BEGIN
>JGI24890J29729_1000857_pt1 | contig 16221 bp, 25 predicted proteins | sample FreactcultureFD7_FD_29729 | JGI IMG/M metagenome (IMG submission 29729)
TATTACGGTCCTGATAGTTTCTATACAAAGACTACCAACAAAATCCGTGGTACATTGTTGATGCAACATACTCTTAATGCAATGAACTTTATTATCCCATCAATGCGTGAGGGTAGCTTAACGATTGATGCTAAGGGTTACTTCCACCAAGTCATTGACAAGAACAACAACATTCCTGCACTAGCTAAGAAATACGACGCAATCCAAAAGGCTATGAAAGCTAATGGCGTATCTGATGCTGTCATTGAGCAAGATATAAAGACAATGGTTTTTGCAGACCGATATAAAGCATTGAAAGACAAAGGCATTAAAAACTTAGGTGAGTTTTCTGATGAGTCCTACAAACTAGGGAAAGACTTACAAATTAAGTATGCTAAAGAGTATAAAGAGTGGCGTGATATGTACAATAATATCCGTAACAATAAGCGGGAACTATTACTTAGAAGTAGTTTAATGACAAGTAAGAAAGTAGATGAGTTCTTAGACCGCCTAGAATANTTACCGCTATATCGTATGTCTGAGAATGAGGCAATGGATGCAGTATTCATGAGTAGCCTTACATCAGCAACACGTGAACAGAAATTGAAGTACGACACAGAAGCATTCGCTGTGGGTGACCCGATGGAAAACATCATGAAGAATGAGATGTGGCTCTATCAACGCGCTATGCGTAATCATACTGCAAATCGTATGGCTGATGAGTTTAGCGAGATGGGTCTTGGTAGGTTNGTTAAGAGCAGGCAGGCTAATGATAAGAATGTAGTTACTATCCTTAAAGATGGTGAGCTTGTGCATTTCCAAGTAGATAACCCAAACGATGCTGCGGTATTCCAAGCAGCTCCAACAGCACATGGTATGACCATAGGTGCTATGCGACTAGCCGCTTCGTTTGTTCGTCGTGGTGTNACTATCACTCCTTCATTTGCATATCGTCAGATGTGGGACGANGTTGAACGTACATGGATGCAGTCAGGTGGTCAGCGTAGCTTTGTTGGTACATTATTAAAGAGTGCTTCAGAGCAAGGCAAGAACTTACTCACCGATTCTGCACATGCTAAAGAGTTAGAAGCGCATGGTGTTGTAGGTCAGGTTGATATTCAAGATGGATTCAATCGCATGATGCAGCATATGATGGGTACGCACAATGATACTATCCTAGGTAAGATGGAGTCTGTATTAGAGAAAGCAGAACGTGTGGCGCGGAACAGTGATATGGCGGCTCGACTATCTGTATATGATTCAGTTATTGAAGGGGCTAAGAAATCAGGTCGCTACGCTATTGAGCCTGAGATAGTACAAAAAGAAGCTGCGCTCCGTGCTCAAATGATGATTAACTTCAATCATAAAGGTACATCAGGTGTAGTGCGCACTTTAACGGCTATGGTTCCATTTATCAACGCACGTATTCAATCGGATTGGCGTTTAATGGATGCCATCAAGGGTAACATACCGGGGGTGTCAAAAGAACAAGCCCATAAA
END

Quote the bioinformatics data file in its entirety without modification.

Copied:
>JGI24890J29729_1000857_pt1 | contig 16221 bp, 25 predicted proteins | sample FreactcultureFD7_FD_29729 | JGI IMG/M metagenome (IMG submission 29729)
TATTACGGTCCTGATAGTTTCTATACAAAGACTACCAACAAAATCCGTGGTACATTGTTGATGCAACATACTCTTAATGCAATGAACTTTATTATCCCATCAATGCGTGAGGGTAGCTTAACGATTGATGCTAAGGGTTACTTCCACCAAGTCATTGACAAGAACAACAACATTCCTGCACTAGCTAAGAAATACGACGCAATCCAAAAGGCTATGAAAGCTAATGGCGTATCTGATGCTGTCATTGAGCAAGATATAAAGACAATGGTTTTTGCAGACCGATATAAAGCATTGAAAGACAAAGGCATTAAAAACTTAGGTGAGTTTTCTGATGAGTCCTACAAACTAGGGAAAGACTTACAAATTAAGTATGCTAAAGAGTATAAAGAGTGGCGTGATATGTACAATAATATCCGTAACAATAAGCGGGAACTATTACTTAGAAGTAGTTTAATGACAAGTAAGAAAGTAGATGAGTTCTTAGACCGCCTAGAATANTTACCGCTATATCGTATGTCTGAGAATGAGGCAATGGATGCAGTATTCATGAGTAGCCTTACATCAGCAACACGTGAACAGAAATTGAAGTACGACACAGAAGCATTCGCTGTGGGTGACCCGATGGAAAACATCATGAAGAATGAGATGTGGCTCTATCAACGCGCTATGCGTAATCATACTGCAAATCGTATGGCTGATGAGTTTAGCGAGATGGGTCTTGGTAGGTTNGTTAAGAGCAGGCAGGCTAATGATAAGAATGTAGTTACTATCCTTAAAGATGGTGAGCTTGTGCATTTCCAAGTAGATAACCCAAACGATGCTGCGGTATTCCAAGCAGCTCCAACAGCACATGGTATGACCATAGGTGCTATGCGACTAGCCGCTTCGTTTGTTCGTCGTGGTGTNACTATCACTCCTTCATTTGCATATCGTCAGATGTGGGACGANGTTGAACGTACATGGATGCAGTCAGGTGGTCAGCGTAGCTTTGTTGGTACATTATTAAAGAGTGCTTCAGAGCAAGGCAAGAACTTACTCACCGATTCTGCACATGCTAAAGAGTTAGAAGCGCATGGTGTTGTAGGTCAGGTTGATATTCAAGATGGATTCAATCGCATGATGCAGCATATGATGGGTACGCACAATGATACTATCCTAGGTAAGATGGAGTCTGTATTAGAGAAAGCAGAACGTGTGGCGCGGAACAGTGATATGGCGGCTCGACTATCTGTATATGATTCAGTTATTGAAGGGGCTAAGAAATCAGGTCGCTACGCTATTGAGCCTGAGATAGTACAAAAAGAAGCTGCGCTCCGTGCTCAAATGATGATTAACTTCAATCATAAAGGTACATCAGGTGTAGTGCGCACTTTAACGGCTATGGTTCCATTTATCAACGCACGTATTCAATCGGATTGGCGTTTAATGGATGCCATCAAGGGTAACATACCGGGGGTGTCAAAAGAACAAGCCCATAAA